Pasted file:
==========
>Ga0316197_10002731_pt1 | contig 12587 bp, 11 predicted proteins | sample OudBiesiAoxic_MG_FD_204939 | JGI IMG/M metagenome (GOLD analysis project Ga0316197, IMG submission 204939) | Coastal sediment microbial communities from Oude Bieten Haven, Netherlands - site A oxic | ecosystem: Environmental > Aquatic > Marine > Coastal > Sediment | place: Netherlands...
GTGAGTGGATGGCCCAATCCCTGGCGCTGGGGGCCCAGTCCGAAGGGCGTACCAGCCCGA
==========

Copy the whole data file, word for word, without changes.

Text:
>Ga0316197_10002731_pt1 | contig 12587 bp, 11 predicted proteins | sample OudBiesiAoxic_MG_FD_204939 | JGI IMG/M metagenome (GOLD analysis project Ga0316197, IMG submission 204939) | Coastal sediment microbial communities from Oude Bieten Haven, Netherlands - site A oxic | ecosystem: Environmental > Aquatic > Marine > Coastal > Sediment | place: Netherlands...
GTGAGTGGATGGCCCAATCCCTGGCGCTGGGGGCCCAGTCCGAAGGGCGTACCAGCCCGA